The Labor Market in Israel Flexible, All Too Flexible

by Yonatan Preminger As change sweeps through global job markets, a debate is underway about the effect on workers. Are they benefiting? Or is work becoming less secure, with lower...

As change sweeps through global job markets, a debate is underway about the effect on workers. Are they benefiting? Or is work becoming less secure, with lower wages and the loss of hard-won rights?

At the heart of the debate are nonstandard work arrangements. These include any position that does not fit the traditional view of a secure job with regular wages, holiday pay, and sick leave, as well as pension and national insurance contributions. Part-time, agency and contractor work, temporary positions and self-employment, all come under this heading.

Presenting a facade of impressive economic growth, Israel is heavy on nonstandard arrangements, especially the use of personnel (“manpower”) agencies. These hire workers, place them in companies and pay them. They stand between the worker and the company for which the work is done. The resulting “triangular employment relationship” creates a gray area in which agency workers can easily be exploited.

Israel in a changing global economy

Today’s global economy differs greatly from western economies thirty years ago. As an ILO publication from 1999 puts it: “Economic globalization and technological innovation are now exposing enterprises to harsh competitive pressures… The competitiveness of an enterprise or economy in the globalized market depends largely on its ability to adapt to changes in markets… it is widely believed that, to enhance this ability, the labour market must be made more flexible.”1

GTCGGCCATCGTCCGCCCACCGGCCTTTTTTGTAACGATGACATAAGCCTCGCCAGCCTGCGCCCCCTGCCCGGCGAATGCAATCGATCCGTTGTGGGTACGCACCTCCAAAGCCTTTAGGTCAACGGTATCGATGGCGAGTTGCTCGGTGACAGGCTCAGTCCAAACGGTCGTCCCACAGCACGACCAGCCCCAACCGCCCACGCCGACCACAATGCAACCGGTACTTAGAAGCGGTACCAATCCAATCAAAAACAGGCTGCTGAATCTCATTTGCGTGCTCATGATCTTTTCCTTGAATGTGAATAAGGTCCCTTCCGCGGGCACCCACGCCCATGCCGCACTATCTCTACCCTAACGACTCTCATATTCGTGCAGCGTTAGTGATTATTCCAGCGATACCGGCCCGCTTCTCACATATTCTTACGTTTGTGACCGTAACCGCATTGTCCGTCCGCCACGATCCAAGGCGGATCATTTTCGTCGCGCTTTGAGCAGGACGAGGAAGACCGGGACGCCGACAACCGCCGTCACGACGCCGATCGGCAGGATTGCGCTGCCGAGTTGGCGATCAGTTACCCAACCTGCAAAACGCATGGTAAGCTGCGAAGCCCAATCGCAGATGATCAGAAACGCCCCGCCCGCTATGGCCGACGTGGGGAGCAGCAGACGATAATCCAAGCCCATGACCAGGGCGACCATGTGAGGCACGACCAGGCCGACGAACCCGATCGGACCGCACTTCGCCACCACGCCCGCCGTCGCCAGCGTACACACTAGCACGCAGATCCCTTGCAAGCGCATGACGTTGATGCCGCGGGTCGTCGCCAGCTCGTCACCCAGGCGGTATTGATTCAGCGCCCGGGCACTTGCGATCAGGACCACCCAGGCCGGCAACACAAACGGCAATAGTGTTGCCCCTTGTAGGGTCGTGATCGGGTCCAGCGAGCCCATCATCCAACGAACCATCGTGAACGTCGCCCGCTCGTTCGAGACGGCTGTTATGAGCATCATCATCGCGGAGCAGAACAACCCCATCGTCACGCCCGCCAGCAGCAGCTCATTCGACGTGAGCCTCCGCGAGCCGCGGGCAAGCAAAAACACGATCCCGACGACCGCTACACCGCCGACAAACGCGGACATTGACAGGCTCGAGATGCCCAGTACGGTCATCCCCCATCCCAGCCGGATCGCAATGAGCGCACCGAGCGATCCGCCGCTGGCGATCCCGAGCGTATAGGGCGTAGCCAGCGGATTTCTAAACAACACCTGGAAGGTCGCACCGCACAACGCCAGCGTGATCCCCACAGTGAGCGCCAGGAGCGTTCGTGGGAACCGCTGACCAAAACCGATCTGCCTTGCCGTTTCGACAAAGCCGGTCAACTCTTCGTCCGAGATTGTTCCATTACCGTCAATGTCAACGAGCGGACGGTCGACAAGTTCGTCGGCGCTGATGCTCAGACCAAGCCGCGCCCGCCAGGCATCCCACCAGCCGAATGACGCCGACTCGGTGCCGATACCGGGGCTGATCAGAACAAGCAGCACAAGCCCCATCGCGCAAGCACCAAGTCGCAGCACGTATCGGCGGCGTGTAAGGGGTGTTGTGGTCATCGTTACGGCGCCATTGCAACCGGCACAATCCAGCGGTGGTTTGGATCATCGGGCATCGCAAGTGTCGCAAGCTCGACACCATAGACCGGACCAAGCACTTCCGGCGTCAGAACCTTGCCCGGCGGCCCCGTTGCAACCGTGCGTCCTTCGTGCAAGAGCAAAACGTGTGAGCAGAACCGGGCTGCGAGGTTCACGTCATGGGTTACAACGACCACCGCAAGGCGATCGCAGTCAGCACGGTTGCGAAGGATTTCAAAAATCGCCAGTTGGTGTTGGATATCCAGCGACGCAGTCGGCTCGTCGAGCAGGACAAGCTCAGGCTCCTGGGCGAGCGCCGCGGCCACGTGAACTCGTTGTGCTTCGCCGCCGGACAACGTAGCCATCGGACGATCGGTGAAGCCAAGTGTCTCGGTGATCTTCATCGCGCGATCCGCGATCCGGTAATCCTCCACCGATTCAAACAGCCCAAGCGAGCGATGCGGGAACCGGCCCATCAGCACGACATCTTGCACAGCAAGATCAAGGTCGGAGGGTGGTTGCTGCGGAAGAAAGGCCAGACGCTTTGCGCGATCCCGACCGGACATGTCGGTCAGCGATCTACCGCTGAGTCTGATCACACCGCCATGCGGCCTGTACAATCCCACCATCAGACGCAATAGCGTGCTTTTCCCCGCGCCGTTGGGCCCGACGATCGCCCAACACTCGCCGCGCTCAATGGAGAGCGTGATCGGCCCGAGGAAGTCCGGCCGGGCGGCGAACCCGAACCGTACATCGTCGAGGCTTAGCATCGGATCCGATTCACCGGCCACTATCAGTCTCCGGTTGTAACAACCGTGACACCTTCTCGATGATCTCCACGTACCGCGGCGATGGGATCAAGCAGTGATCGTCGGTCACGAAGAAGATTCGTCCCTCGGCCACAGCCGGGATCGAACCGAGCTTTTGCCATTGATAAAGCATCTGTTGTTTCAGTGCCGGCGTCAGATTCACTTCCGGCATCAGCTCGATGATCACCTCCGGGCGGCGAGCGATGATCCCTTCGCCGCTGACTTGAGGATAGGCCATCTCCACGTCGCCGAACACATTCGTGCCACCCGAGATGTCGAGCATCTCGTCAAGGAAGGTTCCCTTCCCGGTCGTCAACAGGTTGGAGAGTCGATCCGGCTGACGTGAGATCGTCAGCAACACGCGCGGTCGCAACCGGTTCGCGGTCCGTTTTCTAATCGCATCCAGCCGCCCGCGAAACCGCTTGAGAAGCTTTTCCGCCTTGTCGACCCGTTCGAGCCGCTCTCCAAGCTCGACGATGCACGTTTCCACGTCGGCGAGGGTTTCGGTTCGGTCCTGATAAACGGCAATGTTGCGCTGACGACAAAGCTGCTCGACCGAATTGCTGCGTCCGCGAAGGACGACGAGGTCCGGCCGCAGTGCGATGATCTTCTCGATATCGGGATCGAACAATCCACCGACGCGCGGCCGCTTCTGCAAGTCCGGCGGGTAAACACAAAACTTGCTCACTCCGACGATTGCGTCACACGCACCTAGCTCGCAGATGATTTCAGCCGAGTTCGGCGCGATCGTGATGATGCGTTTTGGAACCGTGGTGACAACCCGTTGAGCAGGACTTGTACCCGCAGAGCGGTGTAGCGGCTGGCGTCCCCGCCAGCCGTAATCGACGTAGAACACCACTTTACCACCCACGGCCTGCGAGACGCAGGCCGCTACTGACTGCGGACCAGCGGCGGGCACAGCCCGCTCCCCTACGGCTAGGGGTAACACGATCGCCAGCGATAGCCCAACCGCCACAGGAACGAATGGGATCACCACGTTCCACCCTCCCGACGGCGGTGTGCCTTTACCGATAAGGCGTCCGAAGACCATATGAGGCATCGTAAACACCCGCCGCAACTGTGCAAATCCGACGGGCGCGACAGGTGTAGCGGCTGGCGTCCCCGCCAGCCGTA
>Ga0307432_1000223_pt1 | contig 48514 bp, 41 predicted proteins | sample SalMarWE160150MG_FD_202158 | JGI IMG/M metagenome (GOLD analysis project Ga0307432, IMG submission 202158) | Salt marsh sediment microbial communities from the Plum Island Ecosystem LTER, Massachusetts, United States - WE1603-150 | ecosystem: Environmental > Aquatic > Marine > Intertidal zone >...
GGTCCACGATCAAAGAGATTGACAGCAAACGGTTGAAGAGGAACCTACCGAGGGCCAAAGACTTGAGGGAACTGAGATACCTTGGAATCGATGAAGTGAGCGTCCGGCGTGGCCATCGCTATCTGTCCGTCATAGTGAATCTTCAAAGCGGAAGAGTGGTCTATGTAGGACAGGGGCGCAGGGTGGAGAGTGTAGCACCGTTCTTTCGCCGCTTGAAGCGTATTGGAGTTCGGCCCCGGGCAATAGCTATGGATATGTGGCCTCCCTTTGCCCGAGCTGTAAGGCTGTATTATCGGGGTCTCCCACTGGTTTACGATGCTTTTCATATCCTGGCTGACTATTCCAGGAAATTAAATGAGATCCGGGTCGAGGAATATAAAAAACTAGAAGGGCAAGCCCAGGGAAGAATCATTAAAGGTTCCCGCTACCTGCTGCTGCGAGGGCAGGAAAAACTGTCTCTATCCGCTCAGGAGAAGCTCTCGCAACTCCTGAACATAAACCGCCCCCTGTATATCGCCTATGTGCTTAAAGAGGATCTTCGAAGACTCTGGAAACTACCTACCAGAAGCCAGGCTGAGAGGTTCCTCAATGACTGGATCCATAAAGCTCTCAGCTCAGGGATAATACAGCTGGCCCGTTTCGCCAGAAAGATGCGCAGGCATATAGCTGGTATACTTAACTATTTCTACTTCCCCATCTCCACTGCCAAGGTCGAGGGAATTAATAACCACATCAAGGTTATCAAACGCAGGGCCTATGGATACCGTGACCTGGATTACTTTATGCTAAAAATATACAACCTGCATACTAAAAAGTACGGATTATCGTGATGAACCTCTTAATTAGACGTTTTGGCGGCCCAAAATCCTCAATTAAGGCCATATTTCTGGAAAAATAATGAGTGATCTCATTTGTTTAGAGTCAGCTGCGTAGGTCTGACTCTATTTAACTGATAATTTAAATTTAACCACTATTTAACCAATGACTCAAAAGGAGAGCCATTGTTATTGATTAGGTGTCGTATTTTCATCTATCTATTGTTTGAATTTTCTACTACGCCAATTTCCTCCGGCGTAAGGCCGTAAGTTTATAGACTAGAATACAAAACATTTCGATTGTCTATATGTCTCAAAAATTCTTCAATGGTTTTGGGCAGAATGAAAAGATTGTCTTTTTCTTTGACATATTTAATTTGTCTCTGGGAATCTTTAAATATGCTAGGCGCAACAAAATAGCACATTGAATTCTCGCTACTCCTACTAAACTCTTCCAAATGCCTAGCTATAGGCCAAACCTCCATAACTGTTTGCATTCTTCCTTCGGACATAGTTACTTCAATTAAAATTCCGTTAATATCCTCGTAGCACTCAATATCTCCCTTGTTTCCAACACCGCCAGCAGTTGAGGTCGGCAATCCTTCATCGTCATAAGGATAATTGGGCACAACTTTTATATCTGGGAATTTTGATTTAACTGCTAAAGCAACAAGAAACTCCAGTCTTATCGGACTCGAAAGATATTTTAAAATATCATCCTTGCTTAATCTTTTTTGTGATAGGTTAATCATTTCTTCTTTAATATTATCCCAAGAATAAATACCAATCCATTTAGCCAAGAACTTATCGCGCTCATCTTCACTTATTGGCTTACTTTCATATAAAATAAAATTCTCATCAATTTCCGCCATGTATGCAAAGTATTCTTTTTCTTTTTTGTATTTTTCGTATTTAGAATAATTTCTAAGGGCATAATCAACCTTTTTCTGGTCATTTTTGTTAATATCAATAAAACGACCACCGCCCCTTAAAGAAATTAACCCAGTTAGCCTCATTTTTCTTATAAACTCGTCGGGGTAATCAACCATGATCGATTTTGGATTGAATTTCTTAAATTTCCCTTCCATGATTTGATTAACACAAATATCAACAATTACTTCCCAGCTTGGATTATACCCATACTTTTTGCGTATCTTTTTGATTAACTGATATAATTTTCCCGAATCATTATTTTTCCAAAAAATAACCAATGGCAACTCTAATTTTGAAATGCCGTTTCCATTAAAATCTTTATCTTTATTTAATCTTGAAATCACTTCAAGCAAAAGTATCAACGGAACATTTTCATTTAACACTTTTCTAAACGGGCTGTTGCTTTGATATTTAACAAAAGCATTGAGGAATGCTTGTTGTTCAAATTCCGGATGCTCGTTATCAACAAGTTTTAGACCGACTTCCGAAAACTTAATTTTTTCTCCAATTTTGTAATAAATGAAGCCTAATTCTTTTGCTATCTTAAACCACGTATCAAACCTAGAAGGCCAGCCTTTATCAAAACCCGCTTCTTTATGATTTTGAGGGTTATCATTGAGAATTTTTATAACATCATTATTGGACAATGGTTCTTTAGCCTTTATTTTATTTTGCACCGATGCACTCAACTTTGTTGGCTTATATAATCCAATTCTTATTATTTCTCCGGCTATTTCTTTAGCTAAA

Among western economies, a huge increase in the number of agency workers during recent years reflects a belief that they fill a gap that cannot be met any other way. A residual group of those who don’t have permanent work is ideal for emergency labor shortages, seasonal fluctuations and special projects. The trend toward matching such people with ad hoc jobs is often referred to as the “casualization of labor.”

Israel too has undergone these changes. Today it boasts an open, deregulated economy in line with most western countries. While the efforts to liberalize its economy can be traced back to the Emergency Economic Stabilization Plan of 1985, the most significant changes for its labor market occurred in the 1990s: its general federation of labor (Histadrut) was transformed and weakened; there was massive importation of foreign workers; and labor was casualized.2

Personnel agencies have a major role in the casualization of labor. The proportion of agency workers in Israel is higher than elsewhere in the West. A conservative estimate for 2002 is 110,000 or 5% of all employees, compared to 2.5% or less in Europe and the US.3 A study in the year 2000 put the figure higher, with almost 10% of the workforce in precarious employment.4

The state is the largest employer of agency workers. In the late nineties, as part of its liberal drive, the government put on a show of reducing the public sector by laying off civil servants. In 1996 there were 69,000 public employees. By 2002, the number had fallen to 55,073. The reduction was largely a sham: agency workers took up the slack.

A brave new flexible market

Theorists praise the new flexible labor market, pointing out the benefits for employees. Diana Furchgott-Roth, for instance, wrote the following in the Sunday Times about the French students’ demonstrations in March 2006: “What they don’t seem to realize is that additional labour market flexibility would actually help young people… Employers who can sack easily will also be quick to hire.”5

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